Thursday, July 12, 2007

In Suit Against Landlord, Tenants Make Unusual Accusation: Racketeering

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Subject: In Suit Against Landlord, Tenants Make Unusual Accusation: Racketeering

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Respective Chairpersons: This has been a monumental week for me starting with the Public Hearing on Tuesday and yesterday, today and tomorrow with the filing of the lawsuit in the Southern District and the press conferences. We tries to talk to this man but he is intractable so we filed. The tenants seem happy that someone is finally fighting for them...let's see what happens next. Onward and upward

NEW YORK REGION July 12, 2007 In Suit Against Landlord, Tenants Make Unusual Accusation: Racketeering By TIMOTHY WILLIAMS A group of tenants in a federal lawsuit accused one of the city’s fastest-growing residential landlords of harassment, fraud, rent overcharges and illegal evictions.

N.Y. / Region

In Suit Against Landlord, Tenants Make Unusual Accusation: Racketeering

Published: July 12, 2007

A group of tenants filed a federal racketeering lawsuit against one of the city’s fastest-growing residential landlords yesterday, accusing it of harassment, fraud, rent overcharges and illegal evictions.

The suit, filed in Federal District Court in Manhattan, contends that the landlord, the Pinnacle Group, and its owner, Joel Weiner, systematically evicted tenants to raise rents in apartments throughout the city, but primarily in units concentrated in Harlem, Washington Heights and the Bronx.

Because Pinnacle owns several thousand apartment units in those areas — most of them bought during the past four years — tenants and their lawyers said the company’s actions constituted an attack on rent-regulated housing in some of Manhattan’s few remaining working-class neighborhoods.

Pinnacle has acknowledged sending out some 5,000 letters, called dispossess notices, to tenants in about a quarter of its 21,000 units during a 29-month period from 2004 through 2006, citing nonpayment of rent, invalid line of succession for occupancy and other violations; however, it said only a few hundred people had actually been evicted. Issuing a dispossess notice is a legal requirement before an eviction can take place. The company said that its rate of eviction was below the industry average.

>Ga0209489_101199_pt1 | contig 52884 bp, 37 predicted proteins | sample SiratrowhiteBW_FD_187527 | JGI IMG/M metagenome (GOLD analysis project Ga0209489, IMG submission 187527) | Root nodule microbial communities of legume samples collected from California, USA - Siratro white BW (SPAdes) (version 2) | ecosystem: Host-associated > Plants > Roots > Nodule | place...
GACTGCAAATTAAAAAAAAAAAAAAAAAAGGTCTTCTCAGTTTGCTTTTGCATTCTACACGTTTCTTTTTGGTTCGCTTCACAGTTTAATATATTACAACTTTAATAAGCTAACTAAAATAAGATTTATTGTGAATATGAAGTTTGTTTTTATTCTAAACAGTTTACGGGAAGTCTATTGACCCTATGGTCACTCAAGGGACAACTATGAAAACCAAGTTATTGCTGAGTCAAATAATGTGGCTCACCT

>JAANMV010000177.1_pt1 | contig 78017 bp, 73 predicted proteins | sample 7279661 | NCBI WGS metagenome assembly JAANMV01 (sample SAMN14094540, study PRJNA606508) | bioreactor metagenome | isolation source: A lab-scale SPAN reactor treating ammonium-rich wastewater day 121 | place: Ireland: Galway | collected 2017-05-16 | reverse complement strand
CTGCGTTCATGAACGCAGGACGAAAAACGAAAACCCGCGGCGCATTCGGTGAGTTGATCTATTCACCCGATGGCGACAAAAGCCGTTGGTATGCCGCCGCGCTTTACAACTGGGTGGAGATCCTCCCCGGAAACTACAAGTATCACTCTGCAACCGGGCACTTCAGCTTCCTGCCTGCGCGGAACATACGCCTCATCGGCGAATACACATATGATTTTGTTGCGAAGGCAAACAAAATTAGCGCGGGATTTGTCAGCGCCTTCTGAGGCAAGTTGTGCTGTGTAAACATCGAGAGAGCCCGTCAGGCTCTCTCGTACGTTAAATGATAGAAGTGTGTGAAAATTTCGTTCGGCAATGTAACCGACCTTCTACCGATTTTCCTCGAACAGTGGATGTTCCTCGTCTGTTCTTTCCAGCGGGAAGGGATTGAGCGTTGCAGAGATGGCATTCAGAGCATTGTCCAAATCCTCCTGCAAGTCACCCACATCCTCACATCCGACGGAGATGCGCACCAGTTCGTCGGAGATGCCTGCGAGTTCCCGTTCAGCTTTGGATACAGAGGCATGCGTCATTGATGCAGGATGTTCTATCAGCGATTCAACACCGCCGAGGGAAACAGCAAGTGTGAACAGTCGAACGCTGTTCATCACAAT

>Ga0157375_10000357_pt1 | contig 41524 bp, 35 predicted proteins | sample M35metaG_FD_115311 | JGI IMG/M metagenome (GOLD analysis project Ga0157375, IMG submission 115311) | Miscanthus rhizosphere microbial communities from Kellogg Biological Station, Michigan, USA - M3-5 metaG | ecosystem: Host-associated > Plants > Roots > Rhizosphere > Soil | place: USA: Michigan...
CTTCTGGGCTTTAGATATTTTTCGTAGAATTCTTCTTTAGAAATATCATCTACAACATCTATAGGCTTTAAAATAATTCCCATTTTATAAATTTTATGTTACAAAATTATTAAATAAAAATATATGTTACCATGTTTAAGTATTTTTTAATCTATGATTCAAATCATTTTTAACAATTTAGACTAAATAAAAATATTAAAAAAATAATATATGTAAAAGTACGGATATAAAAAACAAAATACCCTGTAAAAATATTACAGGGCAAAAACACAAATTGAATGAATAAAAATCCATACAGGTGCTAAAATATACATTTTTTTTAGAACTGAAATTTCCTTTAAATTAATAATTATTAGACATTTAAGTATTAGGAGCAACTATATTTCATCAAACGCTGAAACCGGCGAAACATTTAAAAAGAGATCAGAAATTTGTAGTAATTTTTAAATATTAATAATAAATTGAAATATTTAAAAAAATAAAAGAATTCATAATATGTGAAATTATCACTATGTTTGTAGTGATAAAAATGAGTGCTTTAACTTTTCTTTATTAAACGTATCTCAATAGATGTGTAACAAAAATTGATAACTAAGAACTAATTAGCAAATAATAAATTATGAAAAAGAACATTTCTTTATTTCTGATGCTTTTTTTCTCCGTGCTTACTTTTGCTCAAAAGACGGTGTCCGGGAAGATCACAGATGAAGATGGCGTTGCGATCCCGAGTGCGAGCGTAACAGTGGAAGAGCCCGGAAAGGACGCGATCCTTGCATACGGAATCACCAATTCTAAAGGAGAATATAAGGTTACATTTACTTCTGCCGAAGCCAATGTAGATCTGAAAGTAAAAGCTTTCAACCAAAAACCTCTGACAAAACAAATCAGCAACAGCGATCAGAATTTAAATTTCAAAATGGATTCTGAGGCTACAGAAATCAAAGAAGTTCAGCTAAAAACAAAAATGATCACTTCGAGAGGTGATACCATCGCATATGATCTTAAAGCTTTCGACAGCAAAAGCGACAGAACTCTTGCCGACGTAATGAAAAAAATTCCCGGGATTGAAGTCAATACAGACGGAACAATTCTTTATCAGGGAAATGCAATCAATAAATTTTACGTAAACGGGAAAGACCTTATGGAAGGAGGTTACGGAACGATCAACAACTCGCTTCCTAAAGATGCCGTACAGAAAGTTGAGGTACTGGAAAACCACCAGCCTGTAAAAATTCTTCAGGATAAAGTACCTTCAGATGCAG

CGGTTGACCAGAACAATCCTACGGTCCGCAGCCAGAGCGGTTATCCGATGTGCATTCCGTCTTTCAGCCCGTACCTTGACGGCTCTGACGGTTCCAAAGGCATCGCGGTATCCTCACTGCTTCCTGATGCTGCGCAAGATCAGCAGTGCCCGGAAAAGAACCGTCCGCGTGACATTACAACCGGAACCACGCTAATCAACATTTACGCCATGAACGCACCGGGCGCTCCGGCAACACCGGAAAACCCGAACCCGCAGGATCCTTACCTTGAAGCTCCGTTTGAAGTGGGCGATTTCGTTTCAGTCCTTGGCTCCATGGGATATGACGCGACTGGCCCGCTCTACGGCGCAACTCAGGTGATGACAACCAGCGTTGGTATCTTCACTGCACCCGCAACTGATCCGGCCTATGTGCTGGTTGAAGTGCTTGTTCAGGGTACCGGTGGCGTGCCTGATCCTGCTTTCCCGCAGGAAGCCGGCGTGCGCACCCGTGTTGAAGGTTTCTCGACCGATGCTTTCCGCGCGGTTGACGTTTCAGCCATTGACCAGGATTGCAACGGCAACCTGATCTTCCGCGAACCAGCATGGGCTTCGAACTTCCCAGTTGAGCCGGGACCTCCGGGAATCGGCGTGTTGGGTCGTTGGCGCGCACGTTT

Pinnacle representatives said yesterday that data on evictions since 2006 were not available.
In a statement yesterday responding to the lawsuit, Kenneth K. Fisher, a lawyer and former city councilman who is representing Pinnacle, said that the company had not violated any laws.
“Pinnacle is proud of its record of providing safe and affordable housing for thousands of New York families, and we are confident that this lawsuit, which was released to the press before being served on us, will be found to be without merit,” the statement read.

The lawsuit — filed by several individual Pinnacle tenants along with a tenants’ group, Buyers and Renters United to Save Harlem, made up largely of Pinnacle tenants — is unusual in that it accuses Pinnacle of engaging in racketeering, including using the federal postal system and interstate wires as “part of an ongoing scheme to increase rents unlawfully, to receive illegal rents and ultimately, to free their properties from New York’s rent control and rent stabilization requirements.”

Racketeering allegations are more commonly used by the federal government to prosecute organized crime figures and drug traffickers.

The suit also contends that Pinnacle has intimidated tenants through threatened evictions and claimed to make building repairs and improvements that had never been made. The company has acknowledged in the past that it improperly passed on costs of repairs and apartment upgrades to new tenants, but said they were isolated mistakes.

Last year, both the state attorney general’s office and the Manhattan district attorney’s office began investigations into the company after receiving numerous complaints from tenants and elected officials.

In December, Pinnacle reached a settlement with the state in which it admitted no wrongdoing but agreed to hire an auditor to analyze its rents. The district attorney’s investigation is continuing, officials said.

Richard F. Levy, a senior partner at Jenner & Block, who is representing the tenants pro bono, said the firm filed the lawsuit against Pinnacle after conducting its own yearlong investigation.
Andres Mares-Muro, a Pinnacle tenant who is a plaintiff in the suit, said he had recently learned that the rent on his Harlem apartment, $1,275, was almost double that of the previous tenant, $648. “In this supposedly rent-stabilized unit, we are paying market rate,” he said.

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